Legalize It! The US government needs to take the high road and legalize marijuana


Ella Ashby

Joe Biden, edited to stand in front of marijuana leaves.

Madelyn Woodard, Opinion Editor

Disclaimer: Neither I, The Zephyr, nor West Forsyth High School condone illegal drug use of any kind
“It’s about time!” is all I could think when it was announced that President Joe Biden pardoned thousands of people convicted with simple possession of marijuana on the federal level on Oct. 6. Biden’s reasoning was that the current system “makes no sense,” and boy was it nice to hear someone else say it, especially the President of the United States.
I’ve been confused by our country’s current system of dealing with marijuana for years. Aside from the indisputable disparity at which people of color are charged with possession of marijuana, differences in legalization from state to state are confusing at best, and the legal terms used to differentiate the levels are no help to the average person.
The main difference between decriminalization and legalization is the way that those charged can be held accountable. When a drug is decriminalized, you can still be subjected to other punishments, primarily fines, but you will not be facing jail time. In areas where marijuana is completely legal, you will face no punishment for owning weed that was obtained legally and is under the legal amount.
Half of the reports of drug-related crime in 2010 were for marijuana, and those reports were almost exclusively for people who possessed small amounts of weed, indicating that these people were not drug dealers. These reports are a tremendous waste of time and resources for the police. They shouldn’t be arresting this many people for something that is virtually harmless when there are so many more serious crimes occurring all around us. Police should be spending their time looking into cases that have victims, not arresting teenagers making poor decisions. These unnecessary, and frankly easy, arrests only serve as reputation boosters for the police who claim that they are completing lots of “drug busts.”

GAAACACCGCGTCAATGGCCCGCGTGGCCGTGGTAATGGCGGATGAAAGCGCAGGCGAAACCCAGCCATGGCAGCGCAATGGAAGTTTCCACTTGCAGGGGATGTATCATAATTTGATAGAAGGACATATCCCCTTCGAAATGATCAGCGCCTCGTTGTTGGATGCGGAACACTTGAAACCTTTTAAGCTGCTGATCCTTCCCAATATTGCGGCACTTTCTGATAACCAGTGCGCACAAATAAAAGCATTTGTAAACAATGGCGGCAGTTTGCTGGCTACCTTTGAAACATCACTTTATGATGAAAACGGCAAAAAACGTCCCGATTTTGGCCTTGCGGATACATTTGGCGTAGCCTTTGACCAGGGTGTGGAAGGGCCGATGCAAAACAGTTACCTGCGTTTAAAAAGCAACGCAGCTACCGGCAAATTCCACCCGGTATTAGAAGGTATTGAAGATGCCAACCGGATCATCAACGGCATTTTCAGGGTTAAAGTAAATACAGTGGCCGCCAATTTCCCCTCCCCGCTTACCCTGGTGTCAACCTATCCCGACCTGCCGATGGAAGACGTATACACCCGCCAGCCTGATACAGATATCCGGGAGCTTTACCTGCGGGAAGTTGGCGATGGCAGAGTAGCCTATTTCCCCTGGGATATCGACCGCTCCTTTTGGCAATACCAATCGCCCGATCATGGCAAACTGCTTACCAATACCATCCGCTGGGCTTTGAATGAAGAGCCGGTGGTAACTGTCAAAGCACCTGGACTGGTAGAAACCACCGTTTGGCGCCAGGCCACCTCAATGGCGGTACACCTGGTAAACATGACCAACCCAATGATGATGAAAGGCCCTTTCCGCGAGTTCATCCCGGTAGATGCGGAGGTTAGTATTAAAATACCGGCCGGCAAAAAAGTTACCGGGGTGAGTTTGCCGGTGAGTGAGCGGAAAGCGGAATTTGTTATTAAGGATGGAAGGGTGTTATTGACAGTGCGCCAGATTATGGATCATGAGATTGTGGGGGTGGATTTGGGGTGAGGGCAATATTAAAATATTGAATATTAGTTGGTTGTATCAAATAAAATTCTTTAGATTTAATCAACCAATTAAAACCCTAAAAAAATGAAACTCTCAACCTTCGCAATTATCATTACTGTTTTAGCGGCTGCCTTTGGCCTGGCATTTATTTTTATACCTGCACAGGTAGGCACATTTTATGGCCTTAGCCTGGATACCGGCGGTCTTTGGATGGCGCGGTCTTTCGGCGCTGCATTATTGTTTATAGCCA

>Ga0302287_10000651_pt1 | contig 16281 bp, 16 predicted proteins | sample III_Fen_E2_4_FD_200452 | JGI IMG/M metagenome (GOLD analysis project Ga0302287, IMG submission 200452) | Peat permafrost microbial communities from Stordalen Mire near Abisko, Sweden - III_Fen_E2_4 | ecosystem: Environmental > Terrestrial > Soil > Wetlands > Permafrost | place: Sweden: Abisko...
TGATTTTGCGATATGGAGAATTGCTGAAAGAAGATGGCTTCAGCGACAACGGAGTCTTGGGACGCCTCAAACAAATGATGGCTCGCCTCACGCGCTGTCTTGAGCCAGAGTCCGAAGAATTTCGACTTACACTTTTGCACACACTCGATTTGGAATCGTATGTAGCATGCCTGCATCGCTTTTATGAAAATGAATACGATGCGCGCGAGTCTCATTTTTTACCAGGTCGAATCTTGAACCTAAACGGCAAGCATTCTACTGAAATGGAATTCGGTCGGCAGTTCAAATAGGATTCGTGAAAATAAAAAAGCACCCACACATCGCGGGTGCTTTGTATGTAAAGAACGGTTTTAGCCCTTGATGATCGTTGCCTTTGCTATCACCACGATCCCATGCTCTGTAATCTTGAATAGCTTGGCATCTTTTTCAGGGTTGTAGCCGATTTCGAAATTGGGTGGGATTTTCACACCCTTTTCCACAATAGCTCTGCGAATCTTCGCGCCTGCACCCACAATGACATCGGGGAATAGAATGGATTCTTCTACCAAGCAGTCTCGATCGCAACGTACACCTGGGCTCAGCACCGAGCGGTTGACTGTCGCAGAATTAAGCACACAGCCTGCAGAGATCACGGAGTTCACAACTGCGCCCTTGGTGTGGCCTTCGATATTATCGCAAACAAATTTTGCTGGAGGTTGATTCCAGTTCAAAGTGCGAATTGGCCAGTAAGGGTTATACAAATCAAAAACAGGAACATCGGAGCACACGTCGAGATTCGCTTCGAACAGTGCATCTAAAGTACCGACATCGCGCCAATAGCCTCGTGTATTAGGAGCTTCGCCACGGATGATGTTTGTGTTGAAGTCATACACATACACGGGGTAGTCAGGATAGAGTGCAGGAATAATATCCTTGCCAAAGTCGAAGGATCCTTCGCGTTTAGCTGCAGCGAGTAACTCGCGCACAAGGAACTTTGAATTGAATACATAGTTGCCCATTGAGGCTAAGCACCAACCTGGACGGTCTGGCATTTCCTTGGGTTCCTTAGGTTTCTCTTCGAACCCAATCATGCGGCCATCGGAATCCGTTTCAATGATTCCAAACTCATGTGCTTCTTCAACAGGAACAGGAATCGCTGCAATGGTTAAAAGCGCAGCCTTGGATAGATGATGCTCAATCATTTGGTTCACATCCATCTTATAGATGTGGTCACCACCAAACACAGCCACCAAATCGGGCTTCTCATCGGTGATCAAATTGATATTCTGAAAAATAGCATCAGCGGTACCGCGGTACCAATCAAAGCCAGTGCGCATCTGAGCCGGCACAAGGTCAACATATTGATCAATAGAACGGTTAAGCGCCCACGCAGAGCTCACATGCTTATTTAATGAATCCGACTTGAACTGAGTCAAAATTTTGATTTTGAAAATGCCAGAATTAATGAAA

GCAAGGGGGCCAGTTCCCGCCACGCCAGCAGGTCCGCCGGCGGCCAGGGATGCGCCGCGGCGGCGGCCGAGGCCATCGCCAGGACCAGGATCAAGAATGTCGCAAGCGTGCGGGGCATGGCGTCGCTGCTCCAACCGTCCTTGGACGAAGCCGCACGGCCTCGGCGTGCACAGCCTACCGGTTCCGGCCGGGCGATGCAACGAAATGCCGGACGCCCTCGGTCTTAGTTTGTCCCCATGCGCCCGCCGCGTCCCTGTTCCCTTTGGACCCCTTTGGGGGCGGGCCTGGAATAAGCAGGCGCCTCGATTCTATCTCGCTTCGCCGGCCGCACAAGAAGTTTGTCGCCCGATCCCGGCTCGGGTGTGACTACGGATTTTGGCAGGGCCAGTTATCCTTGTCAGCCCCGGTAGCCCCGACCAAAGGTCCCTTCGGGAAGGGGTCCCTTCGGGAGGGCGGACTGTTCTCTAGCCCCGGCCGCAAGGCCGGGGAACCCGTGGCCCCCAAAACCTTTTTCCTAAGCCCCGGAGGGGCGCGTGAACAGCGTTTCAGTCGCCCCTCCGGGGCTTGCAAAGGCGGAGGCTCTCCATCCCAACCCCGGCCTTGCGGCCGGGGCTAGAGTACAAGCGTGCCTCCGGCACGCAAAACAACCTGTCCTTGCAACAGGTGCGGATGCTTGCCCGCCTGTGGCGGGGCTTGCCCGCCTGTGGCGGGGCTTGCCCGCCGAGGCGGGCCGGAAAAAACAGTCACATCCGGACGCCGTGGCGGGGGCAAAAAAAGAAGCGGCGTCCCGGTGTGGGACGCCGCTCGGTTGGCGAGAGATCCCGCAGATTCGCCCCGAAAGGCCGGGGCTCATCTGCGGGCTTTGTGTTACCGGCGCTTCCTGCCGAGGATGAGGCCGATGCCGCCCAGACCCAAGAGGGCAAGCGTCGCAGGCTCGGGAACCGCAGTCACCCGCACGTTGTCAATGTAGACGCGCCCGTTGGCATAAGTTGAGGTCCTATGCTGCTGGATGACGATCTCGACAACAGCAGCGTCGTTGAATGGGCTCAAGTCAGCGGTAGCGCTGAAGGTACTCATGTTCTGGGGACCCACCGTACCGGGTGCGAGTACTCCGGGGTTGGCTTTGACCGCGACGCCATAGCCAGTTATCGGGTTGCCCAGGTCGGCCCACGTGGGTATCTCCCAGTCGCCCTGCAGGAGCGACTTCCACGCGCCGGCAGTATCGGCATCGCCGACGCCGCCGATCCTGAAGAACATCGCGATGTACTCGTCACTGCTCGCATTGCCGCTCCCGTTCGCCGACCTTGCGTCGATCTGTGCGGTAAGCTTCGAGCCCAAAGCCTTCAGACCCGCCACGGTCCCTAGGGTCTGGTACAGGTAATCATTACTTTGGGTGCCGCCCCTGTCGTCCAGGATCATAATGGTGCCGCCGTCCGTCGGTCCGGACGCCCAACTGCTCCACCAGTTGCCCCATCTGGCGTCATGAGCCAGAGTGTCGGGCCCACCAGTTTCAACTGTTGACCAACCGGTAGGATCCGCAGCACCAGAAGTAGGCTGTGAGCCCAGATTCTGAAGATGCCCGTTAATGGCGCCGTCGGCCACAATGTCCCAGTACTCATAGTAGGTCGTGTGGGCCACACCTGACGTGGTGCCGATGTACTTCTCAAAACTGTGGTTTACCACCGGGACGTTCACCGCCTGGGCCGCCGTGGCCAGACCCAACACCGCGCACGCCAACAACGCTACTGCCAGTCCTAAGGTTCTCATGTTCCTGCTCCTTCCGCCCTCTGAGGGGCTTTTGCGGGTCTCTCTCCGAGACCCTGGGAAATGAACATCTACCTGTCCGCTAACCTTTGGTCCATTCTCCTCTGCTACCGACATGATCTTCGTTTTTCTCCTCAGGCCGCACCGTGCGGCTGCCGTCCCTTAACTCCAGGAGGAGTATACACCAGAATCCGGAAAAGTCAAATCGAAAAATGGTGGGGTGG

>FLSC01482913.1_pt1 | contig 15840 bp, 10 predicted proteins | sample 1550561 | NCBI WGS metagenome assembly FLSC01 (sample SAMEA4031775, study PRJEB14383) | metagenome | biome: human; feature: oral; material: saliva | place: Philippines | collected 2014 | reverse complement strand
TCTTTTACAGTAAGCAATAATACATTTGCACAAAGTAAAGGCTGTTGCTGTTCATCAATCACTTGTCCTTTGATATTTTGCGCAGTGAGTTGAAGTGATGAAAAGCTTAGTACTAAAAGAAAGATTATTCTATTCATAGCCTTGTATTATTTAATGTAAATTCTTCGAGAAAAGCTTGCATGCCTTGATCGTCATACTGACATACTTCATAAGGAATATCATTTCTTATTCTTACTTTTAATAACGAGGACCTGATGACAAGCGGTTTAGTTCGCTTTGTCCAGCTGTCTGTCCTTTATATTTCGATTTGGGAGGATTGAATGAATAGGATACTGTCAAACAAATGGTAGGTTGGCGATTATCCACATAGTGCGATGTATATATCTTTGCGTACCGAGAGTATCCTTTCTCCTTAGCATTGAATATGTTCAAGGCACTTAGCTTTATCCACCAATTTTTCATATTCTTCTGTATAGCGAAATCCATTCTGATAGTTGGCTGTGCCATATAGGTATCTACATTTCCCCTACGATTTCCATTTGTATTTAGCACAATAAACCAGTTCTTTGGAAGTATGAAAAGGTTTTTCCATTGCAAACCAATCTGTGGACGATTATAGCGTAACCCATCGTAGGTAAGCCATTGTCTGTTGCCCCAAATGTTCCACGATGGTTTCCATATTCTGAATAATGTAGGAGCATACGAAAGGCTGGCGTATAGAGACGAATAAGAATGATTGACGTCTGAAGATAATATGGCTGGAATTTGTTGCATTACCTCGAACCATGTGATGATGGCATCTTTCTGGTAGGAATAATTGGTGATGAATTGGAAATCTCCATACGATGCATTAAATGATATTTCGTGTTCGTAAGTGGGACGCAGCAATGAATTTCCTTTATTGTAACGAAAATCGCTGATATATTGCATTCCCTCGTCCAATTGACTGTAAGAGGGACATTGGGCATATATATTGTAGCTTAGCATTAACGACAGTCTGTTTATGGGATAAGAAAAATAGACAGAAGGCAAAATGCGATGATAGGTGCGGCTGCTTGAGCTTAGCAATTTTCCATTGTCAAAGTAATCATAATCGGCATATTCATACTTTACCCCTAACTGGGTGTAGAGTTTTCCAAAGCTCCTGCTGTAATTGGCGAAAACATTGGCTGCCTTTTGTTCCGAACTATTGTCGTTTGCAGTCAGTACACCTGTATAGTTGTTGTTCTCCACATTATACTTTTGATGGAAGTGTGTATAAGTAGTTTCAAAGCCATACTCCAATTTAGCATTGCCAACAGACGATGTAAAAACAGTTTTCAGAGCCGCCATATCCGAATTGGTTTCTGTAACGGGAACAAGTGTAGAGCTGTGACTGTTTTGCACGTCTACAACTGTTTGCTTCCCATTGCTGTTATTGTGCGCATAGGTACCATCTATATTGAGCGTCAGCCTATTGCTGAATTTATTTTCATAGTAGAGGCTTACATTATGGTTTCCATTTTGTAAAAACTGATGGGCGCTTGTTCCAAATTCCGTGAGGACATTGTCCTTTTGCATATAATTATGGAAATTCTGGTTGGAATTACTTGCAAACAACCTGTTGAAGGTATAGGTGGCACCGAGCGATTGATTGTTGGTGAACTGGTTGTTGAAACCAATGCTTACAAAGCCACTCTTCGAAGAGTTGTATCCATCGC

The biggest issue with the police in terms of weed is the prejudice that is on display every day. Black people are nearly four times as likely to be arrested for possession when surveys show that white people use marijuana just as much. While white teens are given a slap on the wrist, everyone else is punished more severely which starts their criminal record and sets them on a path that makes them far more likely to go to prison. Weed being illegal is just another way for politicians to throw people of color under the bus and convince us we need more police. I don’t know about you, but I’d rather my city’s funding go somewhere that actually helps people rather than to the police department.
Marijuana is the most commonly used drug that is illegal on the federal level, but studies from Harm Reduction Journal and GoodRx suggest it is less harmful than some legal substances like alcohol and nicotine. This is, in part, because marijuana is frequently consumed without smoking. If the public’s welfare is really the government’s biggest concern, then legalizing weed could be the most effective way to ensure that everyone stays safe. If people are able to purchase marijuana from reliable sources like dispensaries, then the chances of them receiving a product that has been laced with something toxic and far more deadly decreases significantly. Like anything, marijuana should be used in moderation and isn’t something for children, but if it’s being sold in stores that are required by law to check IDs, then shouldn’t that keep more teenagers away from it?
Biden’s pardon was long overdue, but it was a step in the right direction. I will continue to hold out hope that governors across the country will be encouraged to follow suit and realize that weed isn’t this country’s biggest problem. Stop letting politicians use weed as a scapegoat and encourage your government to focus on things that actually matter.